Whether you celebrate Christmas or not, this time of year it’s cold and dark and the shops are full of lights and food. But it’s not just farmers and producers we have to thank for Christmas dinners, biological control agents are helping to put food on our table all whilst enabling traditional pesticide use to be reduced. Let’s take a walk through some traditional Christmas fare, their pests, and the solutions available.
Love them or hate them, sprouts are an iconic part of Christmas dinner and have well-studied pests and therefore require a many-faceted pest management strategy. Intercropping and companion plants can be used to control the cabbage moth (Mamestra brassicae) and the garden pebble (Evergestis forficalis). Intercropping of mustard with the brussels sprout crop reduced levels of the mealy cabbage aphid Brevicoryne brassicae to levels where they can be adequately controlled by predatory syrphid larvae, without reducing sprout yield. Rove beetles (Aleochara spp.) can be used as predators to control the cabbage root fly, Delia radicum, once pest numbers have been reduced to an appropriate level.
It’s important, with all this indulgence, not to forget to leave some carrots out for any reindeer which might be passing this part of Shropshire. One study found that by growing carrot varieties with natural carrot root fly (Psila rosae) resistance, smaller amounts of insecticidescan be used, in turn allowing natural predators and parasitoids to work through the crop. It also found that sowing brassicas underneath the carrot crop can further reduce insecticide usage. This is the perfect example of how integrated pest management strategies can be used to deliver an effective alternative to traditional pesticides to secure sustainable production of my second favourite vegetable (spot the IPM student).
Port, sherry, Buck’s Fizz, whatever your tipple at Christmas is, if it’s wine-based, the likelihood is it’s made from the European grape Vitis vinifera, which is incredibly susceptible to pests and diseases, not least the Japanese beetle, Popillia japonica, which can feed on all parts of the plant both as a larva and an adult, causing dramatic damage in vineyards. Japanese beetle numbers can be reduced by up to 100% using the nematode worm Heterorhabditis bacteriophora which infect the beetle larvae and release Protorhabdus bacteria which kills them, without affecting non-target organisms in the soil.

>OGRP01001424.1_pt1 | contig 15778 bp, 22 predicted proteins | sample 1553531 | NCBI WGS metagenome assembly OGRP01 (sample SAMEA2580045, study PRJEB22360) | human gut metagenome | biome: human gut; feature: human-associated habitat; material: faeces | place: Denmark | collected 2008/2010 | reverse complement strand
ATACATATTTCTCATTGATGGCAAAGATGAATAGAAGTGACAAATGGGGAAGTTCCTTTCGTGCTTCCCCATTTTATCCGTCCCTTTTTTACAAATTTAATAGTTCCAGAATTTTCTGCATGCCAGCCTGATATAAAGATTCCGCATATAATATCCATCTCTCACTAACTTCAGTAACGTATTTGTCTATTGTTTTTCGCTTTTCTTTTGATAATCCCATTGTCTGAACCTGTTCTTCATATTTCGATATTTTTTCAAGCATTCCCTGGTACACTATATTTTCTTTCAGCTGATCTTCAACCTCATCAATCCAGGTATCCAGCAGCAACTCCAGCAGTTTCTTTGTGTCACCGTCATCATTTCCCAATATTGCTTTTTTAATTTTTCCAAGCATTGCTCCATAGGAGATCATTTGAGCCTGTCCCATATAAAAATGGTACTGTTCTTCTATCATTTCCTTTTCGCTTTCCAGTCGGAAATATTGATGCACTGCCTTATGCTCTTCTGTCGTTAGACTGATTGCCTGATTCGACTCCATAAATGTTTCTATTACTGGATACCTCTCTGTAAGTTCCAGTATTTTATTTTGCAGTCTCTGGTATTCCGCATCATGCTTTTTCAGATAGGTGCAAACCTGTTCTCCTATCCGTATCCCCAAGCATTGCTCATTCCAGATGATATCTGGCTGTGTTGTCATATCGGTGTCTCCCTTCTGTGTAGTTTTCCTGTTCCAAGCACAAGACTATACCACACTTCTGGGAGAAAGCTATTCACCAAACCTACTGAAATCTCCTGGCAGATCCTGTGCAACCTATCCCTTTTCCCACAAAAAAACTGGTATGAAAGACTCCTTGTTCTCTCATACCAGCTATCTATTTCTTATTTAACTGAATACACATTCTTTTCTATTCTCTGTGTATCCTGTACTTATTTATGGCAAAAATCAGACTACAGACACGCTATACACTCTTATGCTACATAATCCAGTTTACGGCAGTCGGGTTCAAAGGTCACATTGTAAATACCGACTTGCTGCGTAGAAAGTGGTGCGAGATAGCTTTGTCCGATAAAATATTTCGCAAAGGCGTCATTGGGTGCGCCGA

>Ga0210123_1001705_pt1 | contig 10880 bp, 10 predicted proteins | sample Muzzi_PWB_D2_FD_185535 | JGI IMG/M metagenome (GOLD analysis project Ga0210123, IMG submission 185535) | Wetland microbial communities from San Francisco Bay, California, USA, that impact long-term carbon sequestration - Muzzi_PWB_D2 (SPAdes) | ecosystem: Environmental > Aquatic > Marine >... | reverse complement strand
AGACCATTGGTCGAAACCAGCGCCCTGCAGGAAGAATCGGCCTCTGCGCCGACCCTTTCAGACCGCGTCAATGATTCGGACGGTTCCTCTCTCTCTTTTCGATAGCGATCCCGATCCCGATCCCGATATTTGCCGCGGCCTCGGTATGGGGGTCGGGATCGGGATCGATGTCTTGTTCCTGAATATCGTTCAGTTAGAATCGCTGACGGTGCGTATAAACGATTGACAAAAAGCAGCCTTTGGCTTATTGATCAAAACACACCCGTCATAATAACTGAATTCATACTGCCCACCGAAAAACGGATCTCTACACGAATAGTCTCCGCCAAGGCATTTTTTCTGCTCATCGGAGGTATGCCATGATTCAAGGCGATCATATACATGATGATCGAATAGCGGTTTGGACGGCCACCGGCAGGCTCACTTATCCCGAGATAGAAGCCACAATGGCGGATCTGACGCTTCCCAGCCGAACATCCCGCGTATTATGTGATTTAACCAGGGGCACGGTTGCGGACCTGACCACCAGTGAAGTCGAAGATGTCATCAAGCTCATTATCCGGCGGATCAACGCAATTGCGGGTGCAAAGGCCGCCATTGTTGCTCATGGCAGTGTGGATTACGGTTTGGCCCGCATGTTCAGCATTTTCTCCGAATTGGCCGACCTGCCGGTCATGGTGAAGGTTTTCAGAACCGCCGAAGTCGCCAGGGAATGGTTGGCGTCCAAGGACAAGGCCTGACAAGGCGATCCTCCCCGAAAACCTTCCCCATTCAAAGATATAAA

UK residents consume the 4th most chocolate in the world, consuming on average 6.8kg of chocolate in 2015, and Christmas is a peak time for chocolate coins, Toblerone, and Terry’s Chocolate Oranges (not sponsored, sadly). One of the most important pests of chocolate is the cocoa pod borer moth (Conopomorpha cramerella): the larvae tunnel into the pod and feed on the seeds for two to three weeks before chewing their way out of the fruit to pupate. The damage they cause to the cocoa pods causes an enormous economic impact on cocoa industries, especially impacting Indonesia, Malaysia, the Philippines, Papua New Guinea and Western Samoa. The presence of the black cocoa ant (Dolichoderus thoracicus) has been observed to increase the amount of cocoa pod damage seen, with the ants entering previously damaged pods to attack the moth larvae. The presence of the ants also reduces the amount of rat damage normally found on up to 90% cocoa pods, showing the wide-reaching impacts of beneficial invertebrates.
For many people, a satsuma in the toe of your stocking is a classic feature of Christmas, and even if not, a bit of fresh fruit can really help cleanse the palate as well as bringing a bit of welcome vitamin C in the cold, dark months. The chili thrips, Scirthothrips dorsalis Hood, is a significant pest of tropical fruits and ornamental crops, including causing silver scar damage to satsuma mandarin fruit. Luckily, however, the thrips can be controlled using phytoseiid mites as predators, including Neoseiulus cucmeris and Amblyseius swirskii, with A. swirskii being able to reduce the thrips level to one per leaf, where they’re no longer damaging to the plant.
All these fun and games aside, it must be remembered that food security is a difficult and ever-changing issue, especially with the growing global population. The work which goes in to developing alternate solutions to traditional chemicals and ensuring that we can enjoy many Christmases to come, is an important facet of modern applied entomology.
Happy Christmas from the EntoBlog gang!